Group Therapy vs. Individual Therapy

There are a variety of forms of therapy used to help individuals in their mental health wellness journeys. Two common types of therapy include group therapy and individual therapy. Group therapy and individual therapy can be used simultaneously or on their own, each providing different benefits. Understanding the benefits of each form of therapy can help you determine which form of therapy is best for you. 

The Pros and Cons of Group Therapy

Group therapy is a form of therapy where a group of individuals works together with one or more mental health professionals. The main goals of group therapy are to learn how to work through problems with other individuals. This can help set individuals up for success when working with groups in educational or job settings and prepare for conflict resolution. It can also provide an individual with a base support system of individuals that may be experiencing similar troubles as them.

Because you are working with other individuals who are going through similar recovery processes, you can help motivate each other. However, this can be detrimental if you tend to compare your success to others. Everyone has a different recovery journey and will require different techniques to lead them to success. If you consistently compare your progress with others in your group, it could lead to lowered self-esteem. Instead, using these differences in progress as a motivating factor can make them beneficial to your recovery. 

Is Group Therapy More Effective?

Group therapy is often seen as slightly more beneficial to people than individualized therapy; however, there is no statistically significant difference. Both forms of therapy can provide copious benefits. The main benefit group therapy has over individualized therapy is the communication skills that come alongside working with a group.

Finding the Right Group

Finding a group that aligns with your values and contains individuals with similar problems is important. If you engage in a therapy group of individuals you struggle to relate to, it may feel like your time is going to waste. While you can learn something valuable from anyone, grouping yourself with individuals working through similar issues can help you feel more understood and encourage you to open up to the other group members.

A Deeper Look at Individual Therapy

Individual therapy occurs one-on-one with you and one mental health professional. This form of therapy is beneficial if you struggle to open up to other people. Working one-on-one with a professional provides you with time to get to know each other and establish a form of trust, increasing your ability to open up. This type of therapy can be useful to help solve personal problems and receive individualized advice. 

Individual therapy is beneficial when working through specific life obstacles preventing you from achieving stability in life. Loss of a loved one, changes in careers, moving, ending of relationships, or any other major life event that may bring upon extra stress are all obstacles that can be worked through in individual therapy. Meeting with a mental health professional can help you discover aspects of your life that lead to negative feelings and incorporate practices to create a balance in your life.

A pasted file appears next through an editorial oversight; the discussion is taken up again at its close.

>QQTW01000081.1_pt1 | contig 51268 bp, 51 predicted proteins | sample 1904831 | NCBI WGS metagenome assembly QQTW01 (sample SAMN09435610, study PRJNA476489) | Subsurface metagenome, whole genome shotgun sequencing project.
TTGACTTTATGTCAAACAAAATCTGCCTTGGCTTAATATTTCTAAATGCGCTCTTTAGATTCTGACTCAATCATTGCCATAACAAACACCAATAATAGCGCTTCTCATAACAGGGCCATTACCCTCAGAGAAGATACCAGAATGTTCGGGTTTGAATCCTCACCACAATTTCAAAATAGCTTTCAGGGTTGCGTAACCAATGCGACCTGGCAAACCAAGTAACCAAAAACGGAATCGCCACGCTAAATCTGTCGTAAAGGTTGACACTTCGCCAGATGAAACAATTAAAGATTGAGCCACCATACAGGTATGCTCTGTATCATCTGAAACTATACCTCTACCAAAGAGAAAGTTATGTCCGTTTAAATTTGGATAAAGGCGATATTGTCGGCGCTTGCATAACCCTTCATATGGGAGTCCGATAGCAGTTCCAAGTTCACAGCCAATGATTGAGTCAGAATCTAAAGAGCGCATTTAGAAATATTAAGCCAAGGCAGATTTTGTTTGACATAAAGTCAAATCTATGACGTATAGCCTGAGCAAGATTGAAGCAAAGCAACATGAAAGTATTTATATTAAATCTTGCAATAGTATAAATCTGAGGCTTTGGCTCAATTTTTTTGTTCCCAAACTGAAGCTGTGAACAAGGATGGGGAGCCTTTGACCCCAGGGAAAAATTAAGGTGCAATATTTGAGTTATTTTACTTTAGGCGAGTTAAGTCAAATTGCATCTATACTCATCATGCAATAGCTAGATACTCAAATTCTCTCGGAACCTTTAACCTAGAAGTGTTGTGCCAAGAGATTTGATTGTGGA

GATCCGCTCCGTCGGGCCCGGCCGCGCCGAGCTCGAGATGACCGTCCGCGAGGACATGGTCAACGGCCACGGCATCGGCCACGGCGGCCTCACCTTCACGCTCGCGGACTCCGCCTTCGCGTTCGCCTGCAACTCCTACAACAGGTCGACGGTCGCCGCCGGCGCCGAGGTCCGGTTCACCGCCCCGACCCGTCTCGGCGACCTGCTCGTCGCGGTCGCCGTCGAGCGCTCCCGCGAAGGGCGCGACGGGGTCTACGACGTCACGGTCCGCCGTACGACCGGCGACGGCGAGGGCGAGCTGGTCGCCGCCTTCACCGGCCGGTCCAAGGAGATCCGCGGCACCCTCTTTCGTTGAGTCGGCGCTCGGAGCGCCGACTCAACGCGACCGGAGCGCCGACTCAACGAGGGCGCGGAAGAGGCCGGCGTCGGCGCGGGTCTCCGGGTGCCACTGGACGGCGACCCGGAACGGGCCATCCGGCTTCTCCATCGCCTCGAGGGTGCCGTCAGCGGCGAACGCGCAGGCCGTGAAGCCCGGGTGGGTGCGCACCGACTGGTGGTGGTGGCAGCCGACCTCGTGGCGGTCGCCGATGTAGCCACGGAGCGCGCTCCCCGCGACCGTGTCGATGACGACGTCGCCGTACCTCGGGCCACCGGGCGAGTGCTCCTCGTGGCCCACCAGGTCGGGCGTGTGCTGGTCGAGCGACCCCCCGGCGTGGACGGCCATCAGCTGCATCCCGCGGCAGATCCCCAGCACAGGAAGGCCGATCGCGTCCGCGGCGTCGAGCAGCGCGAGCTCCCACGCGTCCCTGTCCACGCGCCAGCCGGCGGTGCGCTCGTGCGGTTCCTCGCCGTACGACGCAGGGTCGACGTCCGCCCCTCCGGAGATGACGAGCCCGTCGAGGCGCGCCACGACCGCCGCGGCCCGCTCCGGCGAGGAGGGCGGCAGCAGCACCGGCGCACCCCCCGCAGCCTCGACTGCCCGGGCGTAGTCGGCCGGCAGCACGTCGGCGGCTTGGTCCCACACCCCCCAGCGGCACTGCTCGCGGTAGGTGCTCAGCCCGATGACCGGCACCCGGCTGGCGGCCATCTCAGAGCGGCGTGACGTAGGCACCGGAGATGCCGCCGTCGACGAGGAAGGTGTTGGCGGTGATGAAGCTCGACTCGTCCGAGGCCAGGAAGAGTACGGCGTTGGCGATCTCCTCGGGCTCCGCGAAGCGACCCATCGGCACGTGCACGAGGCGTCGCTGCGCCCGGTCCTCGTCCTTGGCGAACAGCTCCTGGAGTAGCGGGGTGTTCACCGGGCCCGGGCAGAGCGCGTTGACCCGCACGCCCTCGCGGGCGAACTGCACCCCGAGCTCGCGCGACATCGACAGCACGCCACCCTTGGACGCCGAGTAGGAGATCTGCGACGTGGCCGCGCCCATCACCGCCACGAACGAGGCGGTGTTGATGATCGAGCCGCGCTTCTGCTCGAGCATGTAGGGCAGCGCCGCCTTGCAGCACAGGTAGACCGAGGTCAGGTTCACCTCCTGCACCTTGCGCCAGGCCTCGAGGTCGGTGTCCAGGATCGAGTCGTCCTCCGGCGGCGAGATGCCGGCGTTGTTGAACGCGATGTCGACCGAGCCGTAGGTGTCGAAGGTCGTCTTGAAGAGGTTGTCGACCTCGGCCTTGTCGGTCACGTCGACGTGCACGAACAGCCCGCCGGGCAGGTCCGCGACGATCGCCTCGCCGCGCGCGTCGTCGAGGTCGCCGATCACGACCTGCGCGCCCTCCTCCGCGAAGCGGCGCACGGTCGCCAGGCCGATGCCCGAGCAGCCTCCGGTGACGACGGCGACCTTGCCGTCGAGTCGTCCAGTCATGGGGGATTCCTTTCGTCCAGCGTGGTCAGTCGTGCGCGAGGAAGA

Finding the Right Therapist

While in group therapy, it is imperative to find a group that you relate to and feel comfortable around, it is crucial in individual therapy to find a therapist that aligns with you and your goals. Many individuals have to try multiple therapists before finding one they engage well with. Nearly all therapists can be beneficial; however, each professional has their own way of treating individuals. Finding a therapist that works well with your learning style and relates to you personally can make a significant difference in the success of individual therapy. 

Combination of Group and Individual

It is not uncommon to combine individual therapy and group therapy to help further your success. If you feel that you could benefit from each of these practices, engagement in both forms of therapy could be helpful. You can either choose to engage in a group that is run by your individual therapist or attend a group with a different professional. If you are in a group run by your personal therapist, the information within your sessions will remain private and not be discussed with group members. Working with a different professional could give you additional insight into your situation and expand your knowledge.

After reviewing the differences between group and individual therapy, we hope you can determine which therapeutic aspect is best for you and your journey to recovery. If you need further assistance in making this decision, SokyaHealth can assist you in finding the help you desire. 

Looking at the difference between individual and group therapy can help you determine which form of therapy can be of most benefit to you. Group therapy involves a group of other individuals, typically with similar problems to overcome, meeting together with a mental health professional to discuss their obstacles and review possible solutions. Individualized therapy consists of meeting one-on-one with a mental health professional, allowing time to discuss issues in a private setting. Both forms of therapy have many benefits and can help you heal from the obstacles you are dealing with. Some individuals choose to combine the practices of group and individual therapy to receive the benefits of each. Looking into these potential benefits can help you decide which therapeutic option you feel most comfortable with. To learn more about group versus individual therapy, reach out to SokyaHealth today at (877) 840-6956.

More than 50% of Americans struggle with mental health.

Headlight is now collaborating with health plans and companies to make therapy more accessible and affordable. Speak to a Care Coordinator today.